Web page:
Corporate Eye

Are All Brands Global in the 21st Century?

globeAre all brands global?  That’s a question we could have answered easily a decade or two ago, but today, it’s not as simple.  With the growth of the social Web, tools like blogs, Twitter, Facebook, YouTube, and so on make the global conversation immediate.  Could it be argued that because of the power of the social Web in terms of spreading information wider and faster than ever, all brands are global by default simply because they have the potential to get in front of a global audience?

It’s an interesting concept to consider.  Brands that once had no intention of becoming global in the short term might find themselves on a global stage simply through a popular blog post or tweet.  And that means brand managers have a global image and messaging responsibility, whether they want one or not.

Even small business brands can become global brands thanks to the conversation and sharing of information that happens on the social Web, so it stands to reason that corporate-backed brands shouldn’t just wonder if the same could happen to them.  Instead, they should expect that it will happen to them and plan accordingly.  That means your brand strategies should be positioned to speak with a global audience now.  Consider how your brand promise, messages, and image will translate in front of a global audience now before you find yourself in an unfavorable position at the hands of a social Web conversation.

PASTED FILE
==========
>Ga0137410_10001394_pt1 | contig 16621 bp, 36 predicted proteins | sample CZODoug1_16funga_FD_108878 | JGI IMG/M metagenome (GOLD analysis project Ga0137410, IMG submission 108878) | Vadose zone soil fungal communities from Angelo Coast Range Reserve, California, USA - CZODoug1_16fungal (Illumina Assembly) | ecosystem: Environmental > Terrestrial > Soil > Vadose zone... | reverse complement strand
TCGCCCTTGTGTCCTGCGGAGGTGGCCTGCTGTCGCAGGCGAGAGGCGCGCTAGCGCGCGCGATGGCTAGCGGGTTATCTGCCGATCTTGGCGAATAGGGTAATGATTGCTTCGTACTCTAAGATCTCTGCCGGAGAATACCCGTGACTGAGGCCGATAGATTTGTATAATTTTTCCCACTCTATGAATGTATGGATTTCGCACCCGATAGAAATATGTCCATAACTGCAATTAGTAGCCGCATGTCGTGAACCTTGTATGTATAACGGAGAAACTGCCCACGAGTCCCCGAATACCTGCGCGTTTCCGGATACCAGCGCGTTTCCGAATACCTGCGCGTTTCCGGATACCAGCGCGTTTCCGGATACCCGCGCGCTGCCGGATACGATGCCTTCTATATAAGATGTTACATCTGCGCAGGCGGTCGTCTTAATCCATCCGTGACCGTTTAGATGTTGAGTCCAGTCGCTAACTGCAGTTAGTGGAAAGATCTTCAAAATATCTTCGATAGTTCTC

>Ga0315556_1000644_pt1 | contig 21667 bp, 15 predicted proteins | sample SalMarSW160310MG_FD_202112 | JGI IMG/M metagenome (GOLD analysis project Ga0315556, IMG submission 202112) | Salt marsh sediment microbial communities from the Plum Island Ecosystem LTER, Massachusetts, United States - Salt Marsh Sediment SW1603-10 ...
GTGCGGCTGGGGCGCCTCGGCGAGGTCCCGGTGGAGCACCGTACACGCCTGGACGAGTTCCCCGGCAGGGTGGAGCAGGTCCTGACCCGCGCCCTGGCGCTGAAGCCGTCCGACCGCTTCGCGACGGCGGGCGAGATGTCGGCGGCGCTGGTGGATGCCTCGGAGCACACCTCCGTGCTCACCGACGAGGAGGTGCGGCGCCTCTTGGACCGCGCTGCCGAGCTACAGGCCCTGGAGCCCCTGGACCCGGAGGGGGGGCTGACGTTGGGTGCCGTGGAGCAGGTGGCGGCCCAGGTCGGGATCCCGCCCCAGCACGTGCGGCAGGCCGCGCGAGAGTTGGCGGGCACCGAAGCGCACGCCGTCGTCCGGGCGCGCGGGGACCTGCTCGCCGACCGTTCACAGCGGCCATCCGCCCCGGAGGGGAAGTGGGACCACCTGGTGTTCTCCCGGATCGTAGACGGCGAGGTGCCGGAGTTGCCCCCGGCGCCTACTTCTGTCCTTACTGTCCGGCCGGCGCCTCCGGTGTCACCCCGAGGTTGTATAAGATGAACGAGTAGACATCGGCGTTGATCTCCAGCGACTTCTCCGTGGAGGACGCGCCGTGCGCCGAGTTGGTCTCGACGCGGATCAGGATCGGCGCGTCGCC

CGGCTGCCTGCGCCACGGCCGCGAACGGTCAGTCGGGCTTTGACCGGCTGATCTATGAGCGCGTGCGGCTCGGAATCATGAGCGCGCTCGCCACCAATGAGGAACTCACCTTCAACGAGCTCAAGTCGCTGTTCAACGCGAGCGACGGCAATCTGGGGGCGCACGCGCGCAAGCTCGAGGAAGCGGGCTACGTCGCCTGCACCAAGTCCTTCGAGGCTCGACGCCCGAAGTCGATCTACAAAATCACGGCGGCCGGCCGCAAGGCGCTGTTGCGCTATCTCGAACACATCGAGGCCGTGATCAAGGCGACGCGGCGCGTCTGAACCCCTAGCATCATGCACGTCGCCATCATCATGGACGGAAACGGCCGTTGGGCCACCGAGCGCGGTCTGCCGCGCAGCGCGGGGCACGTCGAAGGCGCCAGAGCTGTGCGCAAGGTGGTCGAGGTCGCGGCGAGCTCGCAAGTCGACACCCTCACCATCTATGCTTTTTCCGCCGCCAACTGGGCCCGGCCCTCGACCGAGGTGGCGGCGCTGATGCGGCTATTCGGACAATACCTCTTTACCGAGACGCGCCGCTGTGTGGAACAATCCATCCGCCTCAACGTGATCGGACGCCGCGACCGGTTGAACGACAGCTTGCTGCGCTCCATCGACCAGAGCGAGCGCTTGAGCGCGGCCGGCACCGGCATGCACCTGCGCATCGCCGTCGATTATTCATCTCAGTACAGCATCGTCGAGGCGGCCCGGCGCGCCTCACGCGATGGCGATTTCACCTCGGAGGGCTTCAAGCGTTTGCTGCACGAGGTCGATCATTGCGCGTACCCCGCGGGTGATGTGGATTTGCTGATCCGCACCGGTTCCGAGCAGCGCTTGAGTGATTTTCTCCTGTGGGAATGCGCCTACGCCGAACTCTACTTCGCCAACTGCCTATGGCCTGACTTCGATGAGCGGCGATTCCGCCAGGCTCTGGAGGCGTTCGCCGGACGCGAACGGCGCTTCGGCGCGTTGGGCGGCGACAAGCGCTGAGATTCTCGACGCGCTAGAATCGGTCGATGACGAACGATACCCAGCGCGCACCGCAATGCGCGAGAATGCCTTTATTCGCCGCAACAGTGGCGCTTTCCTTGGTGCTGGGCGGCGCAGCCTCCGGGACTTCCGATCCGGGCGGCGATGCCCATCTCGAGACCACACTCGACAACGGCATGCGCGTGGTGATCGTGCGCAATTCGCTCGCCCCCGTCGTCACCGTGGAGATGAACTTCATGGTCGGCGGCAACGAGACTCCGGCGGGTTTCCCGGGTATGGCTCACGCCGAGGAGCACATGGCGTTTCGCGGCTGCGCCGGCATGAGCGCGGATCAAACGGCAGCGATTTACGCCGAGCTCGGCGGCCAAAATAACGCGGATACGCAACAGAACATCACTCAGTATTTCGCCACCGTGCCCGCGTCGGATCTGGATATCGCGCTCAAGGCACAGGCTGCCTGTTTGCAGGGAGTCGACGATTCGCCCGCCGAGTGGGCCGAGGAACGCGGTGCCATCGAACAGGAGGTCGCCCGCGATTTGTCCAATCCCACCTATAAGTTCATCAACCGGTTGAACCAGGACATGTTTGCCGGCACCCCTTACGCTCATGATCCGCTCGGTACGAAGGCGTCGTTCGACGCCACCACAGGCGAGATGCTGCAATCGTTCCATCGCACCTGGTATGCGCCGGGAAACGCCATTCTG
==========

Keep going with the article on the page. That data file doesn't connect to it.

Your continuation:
Many brand managers dream of the day that one of their messages goes viral and spreads around the world bringing more word-of-mouth marketing and online buzz than they could ever have hoped for.  But what if that word-of-mouth marketing and online buzz happens and you’re not ready for it?  What if your brand suddenly ends up in the spotlight of the global stage?  It could happen.  Are you ready?

Do your brand promise, image and message translate to a global audience?  It’s time to ensure that they do.

Image: Flickr

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Susan Gunelius is the author of 10 marketing, social media, branding, copywriting, and technology books, and she is President & CEO of KeySplash Creative, Inc., a marketing communications company. She also owns Women on Business, an award-wining blog for business women. She is a featured columnist for Entrepreneur.com and Forbes.com, and her marketing-related articles have appeared on websites such as MSNBC.com, BusinessWeek.com, TodayShow.com, and more. She has over 20 years of experience in the marketing field having spent the first decade of her career directing marketing programs for some of the largest companies in the world, including divisions of AT&T and HSBC. Today, her clients include large and small companies around the world and household brands like Citigroup, Cox Communications, Intuit, and more. Susan is frequently interviewed about marketing and branding by television, radio, print, and online media organizations, and she speaks about these topics at events around the world. You can connect with her on Twitter, Facebook, LinkedIn, or Google+.
 
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